an:04078109
Zbl 0659.49009
Kohn, Robert V.; Vogelius, Michael
Relaxation of a variational method for impedance computed tomography
EN
Commun. Pure Appl. Math. 40, No. 6, 745-777 (1987).
00166796
1987
j
49J45 35J20 78A55 35R30
quasiconvexity; relaxed formulation; impedance computed tomography
The problem studied in the paper is the following: find the electrical conductivity of a body by means of voltage and current flux measurements at the boundary. Mathematically, the problem can be studied by means of an elliptic partial differential equation
\[
(1)\quad div(\gamma (x)Du)=0\quad in\quad \Omega \subset {\mathbb{R}}^ n\quad (n\geq 2)
\]
where u is the voltage, \(\gamma\) the unknown conductivity, and \(\gamma\) Du the current flux. The boundary measurements are given by the map \(\Lambda_{\gamma}: H^{1/2}(\partial \Omega)\to H^{-1/2}(\partial \Omega)\) which maps a function \(\phi \in H^{1/2}(\partial \Omega)\) into \(\gamma Du_{\phi}\nu \in H^{-1/2}(\partial \Omega)\), where \(\mu_{\phi}\) is the solution of (1) with \(u=\phi\) on \(\partial \Omega.\)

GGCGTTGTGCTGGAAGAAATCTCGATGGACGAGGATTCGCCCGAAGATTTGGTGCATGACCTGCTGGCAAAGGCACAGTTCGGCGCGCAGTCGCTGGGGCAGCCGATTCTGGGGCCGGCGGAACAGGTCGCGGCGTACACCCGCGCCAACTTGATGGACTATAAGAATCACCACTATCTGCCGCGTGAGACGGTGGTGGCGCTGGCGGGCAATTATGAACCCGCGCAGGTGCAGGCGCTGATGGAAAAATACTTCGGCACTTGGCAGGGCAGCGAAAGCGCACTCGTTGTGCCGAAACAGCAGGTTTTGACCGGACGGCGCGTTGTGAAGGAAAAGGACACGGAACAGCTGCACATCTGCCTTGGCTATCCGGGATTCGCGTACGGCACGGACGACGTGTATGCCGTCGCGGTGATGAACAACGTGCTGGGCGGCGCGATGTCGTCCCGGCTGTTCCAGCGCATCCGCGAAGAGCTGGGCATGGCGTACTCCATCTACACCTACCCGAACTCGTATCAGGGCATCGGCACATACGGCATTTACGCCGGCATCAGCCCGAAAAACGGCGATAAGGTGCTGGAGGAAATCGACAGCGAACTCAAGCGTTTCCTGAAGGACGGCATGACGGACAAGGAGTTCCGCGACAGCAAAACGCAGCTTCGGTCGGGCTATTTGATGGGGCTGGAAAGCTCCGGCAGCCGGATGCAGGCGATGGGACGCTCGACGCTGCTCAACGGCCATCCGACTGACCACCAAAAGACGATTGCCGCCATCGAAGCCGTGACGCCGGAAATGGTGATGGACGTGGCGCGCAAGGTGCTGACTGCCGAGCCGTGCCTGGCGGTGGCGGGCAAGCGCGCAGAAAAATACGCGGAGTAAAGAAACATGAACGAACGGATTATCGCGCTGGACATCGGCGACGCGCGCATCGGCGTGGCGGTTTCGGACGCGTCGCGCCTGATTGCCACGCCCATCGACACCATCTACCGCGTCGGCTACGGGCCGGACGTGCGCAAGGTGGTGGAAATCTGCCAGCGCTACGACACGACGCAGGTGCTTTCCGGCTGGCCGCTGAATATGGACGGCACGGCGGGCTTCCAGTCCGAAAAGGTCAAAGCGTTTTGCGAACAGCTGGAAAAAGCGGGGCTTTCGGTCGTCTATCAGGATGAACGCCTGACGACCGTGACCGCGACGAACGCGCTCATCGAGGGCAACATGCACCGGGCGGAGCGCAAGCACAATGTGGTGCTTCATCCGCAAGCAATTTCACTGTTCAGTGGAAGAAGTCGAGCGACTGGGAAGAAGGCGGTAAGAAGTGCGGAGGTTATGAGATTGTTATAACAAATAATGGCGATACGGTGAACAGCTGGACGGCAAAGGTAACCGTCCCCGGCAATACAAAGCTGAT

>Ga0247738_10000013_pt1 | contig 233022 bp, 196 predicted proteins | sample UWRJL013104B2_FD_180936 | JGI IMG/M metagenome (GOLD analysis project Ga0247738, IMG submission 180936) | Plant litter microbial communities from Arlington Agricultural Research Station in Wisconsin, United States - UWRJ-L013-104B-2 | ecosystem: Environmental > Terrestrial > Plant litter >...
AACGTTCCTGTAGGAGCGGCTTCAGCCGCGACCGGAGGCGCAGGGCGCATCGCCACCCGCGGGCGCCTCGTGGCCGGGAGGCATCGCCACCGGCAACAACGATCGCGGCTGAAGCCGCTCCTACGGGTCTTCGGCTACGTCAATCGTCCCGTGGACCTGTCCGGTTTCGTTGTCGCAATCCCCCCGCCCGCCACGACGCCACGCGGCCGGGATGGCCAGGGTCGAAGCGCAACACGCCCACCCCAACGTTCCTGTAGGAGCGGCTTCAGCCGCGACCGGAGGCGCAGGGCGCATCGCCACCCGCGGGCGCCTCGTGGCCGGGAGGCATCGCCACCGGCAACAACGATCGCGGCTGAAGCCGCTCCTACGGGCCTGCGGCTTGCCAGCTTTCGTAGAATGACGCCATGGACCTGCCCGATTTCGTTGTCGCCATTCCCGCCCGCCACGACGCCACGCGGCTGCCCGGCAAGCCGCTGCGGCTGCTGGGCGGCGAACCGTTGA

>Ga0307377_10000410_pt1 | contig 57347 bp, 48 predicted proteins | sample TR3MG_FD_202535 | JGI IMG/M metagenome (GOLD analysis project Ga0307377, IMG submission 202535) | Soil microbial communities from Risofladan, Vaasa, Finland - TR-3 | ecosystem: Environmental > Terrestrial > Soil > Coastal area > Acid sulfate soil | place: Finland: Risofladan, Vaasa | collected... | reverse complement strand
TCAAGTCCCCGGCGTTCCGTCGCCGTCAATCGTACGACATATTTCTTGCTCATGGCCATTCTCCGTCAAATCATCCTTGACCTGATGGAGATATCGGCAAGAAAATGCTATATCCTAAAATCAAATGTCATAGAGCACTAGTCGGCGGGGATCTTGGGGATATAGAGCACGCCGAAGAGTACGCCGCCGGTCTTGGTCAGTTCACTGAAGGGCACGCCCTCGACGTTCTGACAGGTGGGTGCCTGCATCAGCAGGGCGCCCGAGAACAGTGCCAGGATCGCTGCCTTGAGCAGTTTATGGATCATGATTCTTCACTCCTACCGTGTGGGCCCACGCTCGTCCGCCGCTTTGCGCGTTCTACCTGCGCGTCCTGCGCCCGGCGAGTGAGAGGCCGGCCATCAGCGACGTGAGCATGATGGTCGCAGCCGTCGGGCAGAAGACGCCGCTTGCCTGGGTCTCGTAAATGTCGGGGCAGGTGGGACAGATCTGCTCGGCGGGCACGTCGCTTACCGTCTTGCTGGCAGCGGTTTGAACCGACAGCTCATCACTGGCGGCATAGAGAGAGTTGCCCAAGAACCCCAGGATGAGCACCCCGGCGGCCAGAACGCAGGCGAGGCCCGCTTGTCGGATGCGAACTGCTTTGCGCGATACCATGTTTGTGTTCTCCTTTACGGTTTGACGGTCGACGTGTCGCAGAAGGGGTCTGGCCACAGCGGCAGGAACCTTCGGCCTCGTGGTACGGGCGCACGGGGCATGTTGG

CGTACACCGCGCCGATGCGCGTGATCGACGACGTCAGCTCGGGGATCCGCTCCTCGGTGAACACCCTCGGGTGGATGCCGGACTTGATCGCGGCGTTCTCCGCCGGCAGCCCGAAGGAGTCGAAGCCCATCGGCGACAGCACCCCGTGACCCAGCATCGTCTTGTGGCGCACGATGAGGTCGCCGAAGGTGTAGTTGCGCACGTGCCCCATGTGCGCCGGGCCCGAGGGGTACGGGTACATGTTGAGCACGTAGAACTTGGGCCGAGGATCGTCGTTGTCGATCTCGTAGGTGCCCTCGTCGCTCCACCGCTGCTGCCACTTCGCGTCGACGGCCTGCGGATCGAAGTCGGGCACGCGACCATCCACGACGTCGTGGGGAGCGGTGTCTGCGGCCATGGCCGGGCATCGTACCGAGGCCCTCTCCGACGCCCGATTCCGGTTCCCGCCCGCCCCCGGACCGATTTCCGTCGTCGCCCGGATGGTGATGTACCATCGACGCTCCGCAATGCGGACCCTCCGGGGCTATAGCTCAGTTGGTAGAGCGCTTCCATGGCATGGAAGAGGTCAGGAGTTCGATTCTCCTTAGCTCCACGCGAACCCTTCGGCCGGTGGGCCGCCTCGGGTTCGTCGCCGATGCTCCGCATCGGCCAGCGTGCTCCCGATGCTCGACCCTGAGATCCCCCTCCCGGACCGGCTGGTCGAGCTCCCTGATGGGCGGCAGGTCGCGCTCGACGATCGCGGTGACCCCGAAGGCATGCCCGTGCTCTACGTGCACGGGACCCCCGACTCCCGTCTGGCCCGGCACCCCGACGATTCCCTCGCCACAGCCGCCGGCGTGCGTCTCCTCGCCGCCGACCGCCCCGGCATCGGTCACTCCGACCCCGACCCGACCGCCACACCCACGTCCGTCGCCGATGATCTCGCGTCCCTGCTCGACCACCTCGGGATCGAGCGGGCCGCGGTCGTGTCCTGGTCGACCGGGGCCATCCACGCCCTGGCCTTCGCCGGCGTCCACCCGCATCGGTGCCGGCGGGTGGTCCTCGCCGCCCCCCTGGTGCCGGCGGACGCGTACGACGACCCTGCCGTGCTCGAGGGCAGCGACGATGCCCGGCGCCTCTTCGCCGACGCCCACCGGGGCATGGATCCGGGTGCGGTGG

The problem is then reduced to the minimization for a functional of the form (2) \(\int_{\Omega}g(DU)dx\) \((U=U_ 0\) on \(\partial \Omega)\) where U is a vector-valued function and g is Borel measurable. By using the fact that the relaxed problem associated to (2) is \(\int_{\Omega}Qg(DU)dx\), where Qg denotes the quasiconvex envelope of g, the authors deduce a relaxed formulation for the impedance computed tomography problem, which seems to be more efficient than the original one from the point of view of practical calculations.
G.Buttazzo